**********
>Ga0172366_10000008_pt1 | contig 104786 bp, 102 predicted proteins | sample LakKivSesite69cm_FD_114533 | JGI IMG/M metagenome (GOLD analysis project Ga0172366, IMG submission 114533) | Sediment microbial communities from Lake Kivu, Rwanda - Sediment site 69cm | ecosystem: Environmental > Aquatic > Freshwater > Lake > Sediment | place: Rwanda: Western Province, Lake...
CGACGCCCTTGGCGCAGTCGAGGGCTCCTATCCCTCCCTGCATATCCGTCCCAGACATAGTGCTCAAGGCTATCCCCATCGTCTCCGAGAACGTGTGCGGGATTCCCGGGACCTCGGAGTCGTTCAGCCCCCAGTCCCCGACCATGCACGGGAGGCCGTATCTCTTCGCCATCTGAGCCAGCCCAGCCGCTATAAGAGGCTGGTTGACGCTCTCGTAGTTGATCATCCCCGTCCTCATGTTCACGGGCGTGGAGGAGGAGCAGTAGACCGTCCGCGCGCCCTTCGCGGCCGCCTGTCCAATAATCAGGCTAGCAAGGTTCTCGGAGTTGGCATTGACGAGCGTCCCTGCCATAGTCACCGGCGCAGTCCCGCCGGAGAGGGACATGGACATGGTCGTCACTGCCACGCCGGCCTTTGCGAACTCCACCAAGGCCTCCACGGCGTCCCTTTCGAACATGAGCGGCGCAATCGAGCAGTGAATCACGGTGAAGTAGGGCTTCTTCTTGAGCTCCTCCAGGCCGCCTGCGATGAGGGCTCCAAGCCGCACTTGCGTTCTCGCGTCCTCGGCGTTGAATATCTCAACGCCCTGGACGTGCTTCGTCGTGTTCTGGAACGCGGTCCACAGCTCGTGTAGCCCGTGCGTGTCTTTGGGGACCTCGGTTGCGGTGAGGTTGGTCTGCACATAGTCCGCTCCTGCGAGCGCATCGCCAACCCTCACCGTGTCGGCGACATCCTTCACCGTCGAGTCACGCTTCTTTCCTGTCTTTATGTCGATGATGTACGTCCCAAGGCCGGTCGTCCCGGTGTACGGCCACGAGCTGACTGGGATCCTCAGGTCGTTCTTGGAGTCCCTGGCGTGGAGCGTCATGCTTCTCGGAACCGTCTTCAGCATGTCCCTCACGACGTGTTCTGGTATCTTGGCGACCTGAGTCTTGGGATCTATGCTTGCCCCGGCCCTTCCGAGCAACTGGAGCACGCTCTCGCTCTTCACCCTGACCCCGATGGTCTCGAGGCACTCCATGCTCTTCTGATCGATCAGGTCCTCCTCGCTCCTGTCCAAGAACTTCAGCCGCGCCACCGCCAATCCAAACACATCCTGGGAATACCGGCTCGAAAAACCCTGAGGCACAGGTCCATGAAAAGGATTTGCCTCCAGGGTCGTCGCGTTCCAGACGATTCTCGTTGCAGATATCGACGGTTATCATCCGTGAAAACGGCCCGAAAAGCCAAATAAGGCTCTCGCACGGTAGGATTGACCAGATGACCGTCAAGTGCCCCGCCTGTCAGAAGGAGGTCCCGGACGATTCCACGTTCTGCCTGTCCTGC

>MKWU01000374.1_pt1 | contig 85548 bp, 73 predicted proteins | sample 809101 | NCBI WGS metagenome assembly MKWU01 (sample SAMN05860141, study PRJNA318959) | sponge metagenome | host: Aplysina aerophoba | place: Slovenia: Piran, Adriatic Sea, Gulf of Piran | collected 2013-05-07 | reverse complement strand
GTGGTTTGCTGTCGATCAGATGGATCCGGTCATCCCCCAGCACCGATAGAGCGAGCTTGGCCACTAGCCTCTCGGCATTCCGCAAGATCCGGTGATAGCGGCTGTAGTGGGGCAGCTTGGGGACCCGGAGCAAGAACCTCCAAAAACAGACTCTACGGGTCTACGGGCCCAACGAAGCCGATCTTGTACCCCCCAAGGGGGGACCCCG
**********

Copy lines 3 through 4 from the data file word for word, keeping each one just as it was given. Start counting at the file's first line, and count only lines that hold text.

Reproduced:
>MKWU01000374.1_pt1 | contig 85548 bp, 73 predicted proteins | sample 809101 | NCBI WGS metagenome assembly MKWU01 (sample SAMN05860141, study PRJNA318959) | sponge metagenome | host: Aplysina aerophoba | place: Slovenia: Piran, Adriatic Sea, Gulf of Piran | collected 2013-05-07 | reverse complement strand
GTGGTTTGCTGTCGATCAGATGGATCCGGTCATCCCCCAGCACCGATAGAGCGAGCTTGGCCACTAGCCTCTCGGCATTCCGCAAGATCCGGTGATAGCGGCTGTAGTGGGGCAGCTTGGGGACCCGGAGCAAGAACCTCCAAAAACAGACTCTACGGGTCTACGGGCCCAACGAAGCCGATCTTGTACCCCCCAAGGGGGGACCCCG